No, no–I meant they were analogous within a single enterprise, in the sense that they provided a single bargaining agent so the management did not have to deal with multiple craft unions.

    It is indeed “revisionist” history to suggest that big business was behind New Deal labor policy. It is a “revision” of the orthodoxy held, in mirror-image fashion, by both Art Schlesinger liberals and corporate conservatives, that the regulatory state was created for “idealistic” reasons over the opposition of big business. The role of big business in promoting such corporatist legislation in the Progressive and New Deal periods is pretty heavily documented by Gabriel Kolko (The Triumph of Conservatism), Thomas Ferguson (Golden Rule), and various works by G. William Domhoff.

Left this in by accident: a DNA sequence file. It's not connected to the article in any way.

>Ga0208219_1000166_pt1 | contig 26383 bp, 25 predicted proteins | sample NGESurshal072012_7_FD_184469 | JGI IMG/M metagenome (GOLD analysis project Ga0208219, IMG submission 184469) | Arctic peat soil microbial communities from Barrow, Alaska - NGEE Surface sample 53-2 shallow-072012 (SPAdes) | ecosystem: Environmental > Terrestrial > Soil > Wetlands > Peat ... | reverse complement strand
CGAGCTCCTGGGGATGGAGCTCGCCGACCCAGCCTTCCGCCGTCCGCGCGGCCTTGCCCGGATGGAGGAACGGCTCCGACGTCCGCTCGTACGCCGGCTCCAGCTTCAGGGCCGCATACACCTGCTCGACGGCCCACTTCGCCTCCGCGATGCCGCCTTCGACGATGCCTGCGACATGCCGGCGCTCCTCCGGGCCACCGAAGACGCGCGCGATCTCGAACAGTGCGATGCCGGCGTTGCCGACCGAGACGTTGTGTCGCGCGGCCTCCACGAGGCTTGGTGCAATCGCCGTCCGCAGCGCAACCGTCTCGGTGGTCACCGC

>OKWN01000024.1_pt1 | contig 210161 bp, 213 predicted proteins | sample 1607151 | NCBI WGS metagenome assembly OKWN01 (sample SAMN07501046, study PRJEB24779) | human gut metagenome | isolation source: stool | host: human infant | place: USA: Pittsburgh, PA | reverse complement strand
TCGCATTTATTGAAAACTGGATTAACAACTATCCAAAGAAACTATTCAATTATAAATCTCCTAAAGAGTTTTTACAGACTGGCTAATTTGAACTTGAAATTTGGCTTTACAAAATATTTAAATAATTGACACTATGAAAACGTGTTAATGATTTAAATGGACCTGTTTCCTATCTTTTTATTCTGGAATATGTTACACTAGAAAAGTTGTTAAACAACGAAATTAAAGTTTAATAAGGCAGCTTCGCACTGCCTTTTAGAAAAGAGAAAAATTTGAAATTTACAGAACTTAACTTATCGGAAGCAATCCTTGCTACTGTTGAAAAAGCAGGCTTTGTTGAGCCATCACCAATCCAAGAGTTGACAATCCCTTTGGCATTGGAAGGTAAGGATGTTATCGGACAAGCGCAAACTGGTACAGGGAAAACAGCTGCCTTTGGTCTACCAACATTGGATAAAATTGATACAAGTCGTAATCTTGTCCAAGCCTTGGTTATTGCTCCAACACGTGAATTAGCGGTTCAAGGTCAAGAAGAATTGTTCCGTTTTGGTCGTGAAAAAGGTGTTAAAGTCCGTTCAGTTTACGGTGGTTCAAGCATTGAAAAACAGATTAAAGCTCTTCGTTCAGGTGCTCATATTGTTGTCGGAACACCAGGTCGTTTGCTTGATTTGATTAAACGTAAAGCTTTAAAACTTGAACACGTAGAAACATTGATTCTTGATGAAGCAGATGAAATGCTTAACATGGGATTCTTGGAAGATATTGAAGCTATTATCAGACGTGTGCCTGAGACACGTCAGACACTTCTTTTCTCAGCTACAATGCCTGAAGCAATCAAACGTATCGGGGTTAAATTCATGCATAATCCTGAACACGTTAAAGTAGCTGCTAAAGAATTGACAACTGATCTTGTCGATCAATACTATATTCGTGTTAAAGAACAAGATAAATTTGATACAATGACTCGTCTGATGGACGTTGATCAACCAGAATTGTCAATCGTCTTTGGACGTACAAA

Both NPR goo-goos and corporate interests have a common interest, for different reasons, in pretending that such legislation was “anti-business”: it bolsters the liberal claim to idealistic motivation rather than service to one wing of capital, and it also hides the dependance of big business on the state for its profits. Both groups, for different reasons, have a deep fear of the real free market, although big business interests adopt faux “free market” rhetoric.

    In the case of FDR’s labor legislation, the main backing came from the faction of American capital that was capital intensive and export oriented. For heavy industry, labor costs were a relatively minor part of the total cost package, but the long-term planning process required social peace on the job and fairly stable wage rates. So they were more than willing to pay significantly higher wages in return for being able to rely on the federal courts and the labor bureacracy to enforce contracts on the rank and file.